Log In | Contact Us| View Cart (0)
Browse: Collections Digital Content Subjects Creators Record Groups

Holocaust-Related Art

Overview

Abstract

Scope and Contents

Biographical Note

Administrative Information

Detailed Description

RG-14.01, Henri Pieck Collection

RG-14.02, Lichtblau Artworks, photo-reproductions

RG-14.03, Moritz Mueller Collection

RG-14.04, Zielezinski Collection

RG-14.05, Polish artwork reflecting life in the Nazi camps

RG-14.06, Leo Haas Collection

RG-14.07, Liana Ben- Itzhac Collection

RG-14.08, Leopold Lewicki Collection

RG-14.09, A. Gedis Collection

RG-14.10, Unknown Artist Collection

RG-14.11, Margaret Singer Collection

RG-14.12, Artifact: The etched copper plate, depicting the Synagogue of Cluj in the time of anti-Jewish atrocities

RG-14.13, GURS

RG-14.14, Stanislaw Toegel Collection

RG-14.15, Przeciw Wojnie (Against the War), Various Artists

RG-14.16, Maurice Mendjisky, To the Memory of the Martyr Fighters of the Warsaw Ghetto

Lipa Koman (?) Collection

RG-14.18, Diego Rivera Collection

RG-14.19, Unknown Artist

RG-14.20, H. Heath Collection

RG-14.21, Byron Randall Collection

RG-14.22, Joanne Lesker Cullen Collection

RG-14.23, David Rose Collection

RG-14.24, Alida J.D. Krumin Collection

RG-14.25, Unknown Artist

RG-14.26, Elisabeth Mann Collection

RG-14.27, Sofia Guttentag-Davidson Collection

RG-14.28, Ilse Kleinman Collection



Contact us about this collection

Holocaust-Related Art, 1942-1989 | Los Angeles Museum of the Holocaust

By staff

Printer-friendly Printer-friendly | Email Us Contact Us About This Collection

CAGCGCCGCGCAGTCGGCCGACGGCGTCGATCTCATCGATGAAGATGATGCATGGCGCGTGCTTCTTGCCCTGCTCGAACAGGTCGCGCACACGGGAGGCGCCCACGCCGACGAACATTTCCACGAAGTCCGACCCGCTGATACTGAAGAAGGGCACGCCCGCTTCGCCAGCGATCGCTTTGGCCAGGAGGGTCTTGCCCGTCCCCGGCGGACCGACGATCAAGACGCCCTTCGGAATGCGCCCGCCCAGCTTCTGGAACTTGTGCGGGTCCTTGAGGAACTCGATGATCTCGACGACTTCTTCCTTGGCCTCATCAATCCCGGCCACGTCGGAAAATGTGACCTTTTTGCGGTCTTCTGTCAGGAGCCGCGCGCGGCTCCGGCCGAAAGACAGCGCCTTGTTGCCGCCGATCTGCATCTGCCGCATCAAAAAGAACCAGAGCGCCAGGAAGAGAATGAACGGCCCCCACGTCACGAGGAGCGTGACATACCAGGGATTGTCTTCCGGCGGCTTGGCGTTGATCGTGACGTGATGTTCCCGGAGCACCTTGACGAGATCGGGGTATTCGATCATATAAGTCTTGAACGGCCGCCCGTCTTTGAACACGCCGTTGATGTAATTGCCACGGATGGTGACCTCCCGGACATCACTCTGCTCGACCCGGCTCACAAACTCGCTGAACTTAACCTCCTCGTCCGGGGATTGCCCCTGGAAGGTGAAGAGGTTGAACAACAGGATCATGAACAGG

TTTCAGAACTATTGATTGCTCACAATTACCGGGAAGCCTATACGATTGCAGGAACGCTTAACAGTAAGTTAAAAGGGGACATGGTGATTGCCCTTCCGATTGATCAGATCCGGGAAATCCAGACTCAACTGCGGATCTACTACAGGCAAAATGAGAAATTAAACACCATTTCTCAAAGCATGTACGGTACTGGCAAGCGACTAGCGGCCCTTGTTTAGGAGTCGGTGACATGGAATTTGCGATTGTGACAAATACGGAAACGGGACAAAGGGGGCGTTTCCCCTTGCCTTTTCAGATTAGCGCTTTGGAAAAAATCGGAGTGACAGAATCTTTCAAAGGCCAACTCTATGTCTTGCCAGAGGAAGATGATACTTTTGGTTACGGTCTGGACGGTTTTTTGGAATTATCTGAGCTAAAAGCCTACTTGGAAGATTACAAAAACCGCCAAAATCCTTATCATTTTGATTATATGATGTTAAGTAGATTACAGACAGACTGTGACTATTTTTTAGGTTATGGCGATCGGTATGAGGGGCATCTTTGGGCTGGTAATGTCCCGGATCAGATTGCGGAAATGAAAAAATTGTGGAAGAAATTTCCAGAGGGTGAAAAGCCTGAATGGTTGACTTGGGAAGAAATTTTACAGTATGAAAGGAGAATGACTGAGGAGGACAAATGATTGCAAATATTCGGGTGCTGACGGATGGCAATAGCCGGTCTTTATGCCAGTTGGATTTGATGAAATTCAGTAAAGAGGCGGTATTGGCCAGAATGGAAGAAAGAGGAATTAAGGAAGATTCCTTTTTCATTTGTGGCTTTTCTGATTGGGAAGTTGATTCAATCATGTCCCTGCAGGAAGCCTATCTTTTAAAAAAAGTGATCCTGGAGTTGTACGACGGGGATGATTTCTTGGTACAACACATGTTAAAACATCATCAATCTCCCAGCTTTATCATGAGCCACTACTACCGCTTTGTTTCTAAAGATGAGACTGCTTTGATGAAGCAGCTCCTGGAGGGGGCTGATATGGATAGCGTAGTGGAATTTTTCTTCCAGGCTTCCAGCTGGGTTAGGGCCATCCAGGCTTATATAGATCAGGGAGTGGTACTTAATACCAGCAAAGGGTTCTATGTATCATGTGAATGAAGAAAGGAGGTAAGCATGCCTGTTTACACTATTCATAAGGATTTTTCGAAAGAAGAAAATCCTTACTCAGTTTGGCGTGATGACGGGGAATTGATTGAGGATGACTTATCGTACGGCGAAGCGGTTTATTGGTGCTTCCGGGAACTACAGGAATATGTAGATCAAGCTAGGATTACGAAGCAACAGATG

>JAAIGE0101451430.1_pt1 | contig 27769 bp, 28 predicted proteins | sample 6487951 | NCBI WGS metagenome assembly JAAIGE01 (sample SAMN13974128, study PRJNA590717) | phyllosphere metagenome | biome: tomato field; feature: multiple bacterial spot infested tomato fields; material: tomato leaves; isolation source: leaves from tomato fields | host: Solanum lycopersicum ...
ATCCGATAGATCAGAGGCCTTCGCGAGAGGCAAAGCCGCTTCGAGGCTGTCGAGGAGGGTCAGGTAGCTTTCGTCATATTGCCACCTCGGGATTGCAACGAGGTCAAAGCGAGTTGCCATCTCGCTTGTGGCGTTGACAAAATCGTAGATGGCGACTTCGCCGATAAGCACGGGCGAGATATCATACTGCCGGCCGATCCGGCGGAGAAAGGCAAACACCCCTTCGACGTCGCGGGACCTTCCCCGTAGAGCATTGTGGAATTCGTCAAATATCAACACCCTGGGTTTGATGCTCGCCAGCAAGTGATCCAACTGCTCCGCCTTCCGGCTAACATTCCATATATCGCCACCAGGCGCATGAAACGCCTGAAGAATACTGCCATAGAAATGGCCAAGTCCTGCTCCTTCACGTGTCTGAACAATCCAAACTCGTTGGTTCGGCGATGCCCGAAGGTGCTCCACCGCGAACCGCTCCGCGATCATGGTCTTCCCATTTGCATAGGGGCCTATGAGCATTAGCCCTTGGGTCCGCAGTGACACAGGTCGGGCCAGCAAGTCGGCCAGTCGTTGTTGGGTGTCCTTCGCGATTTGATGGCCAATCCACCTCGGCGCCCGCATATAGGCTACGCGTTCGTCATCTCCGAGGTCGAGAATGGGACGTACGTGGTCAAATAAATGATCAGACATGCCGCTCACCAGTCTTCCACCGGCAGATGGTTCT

Collection Overview

Title: Holocaust-Related Art, 1942-1989Add to your cart.View associated digital content.

Predominant Dates:1933 --1945

ID: RG-14/RG-14

Primary Creator: Pieck, Henri

Other Creators: A. Gedis, Ben-Itzhac, Liana, Haas, Leo (1901-1983), Leopold Lewicki (1906-1973), Leskly, Eli (1911-2004), Margaret Singer (1921-2019), Müller, Moritz (1887-1944), Zielezinski, George

Extent: 0.0

Arrangement:

The arrangement scheme for the record group was imposed during processing in the absence of an original order. Materials are arranged by subject/creator, then by identifier, as assigned by the processor.

Record group is comprised of six collections: 1. Lev Haas collection; 2. Henri Pieck collection; 3. George Zielezinski collection; 4. Eli Leskly collection; 5. Moritz Mueller collection; 6. Collection of Polish artwork on Nazi camp life.

Subjects: day-to-day life in ghettos, day-to-day life in Nazi concentration camps, Haas, Leo, Holocaust-related art, Lichtblau, Erich, Mueller, Moritz, Pieck, Henri, Postwar recollections of the Holocaust, Zielezinski, George

Languages: German, Czech, Polish

Abstract

These collections contains artworks in the form of graphics and watercolors created in the Nazi places of incarcerations and in the wake of liberation. The artists reflect on the inhumane conditions of Nazi concentration camps and ghettos, as well as on relations between prisoners and relations between prisoners and the camp and ghetto German personnel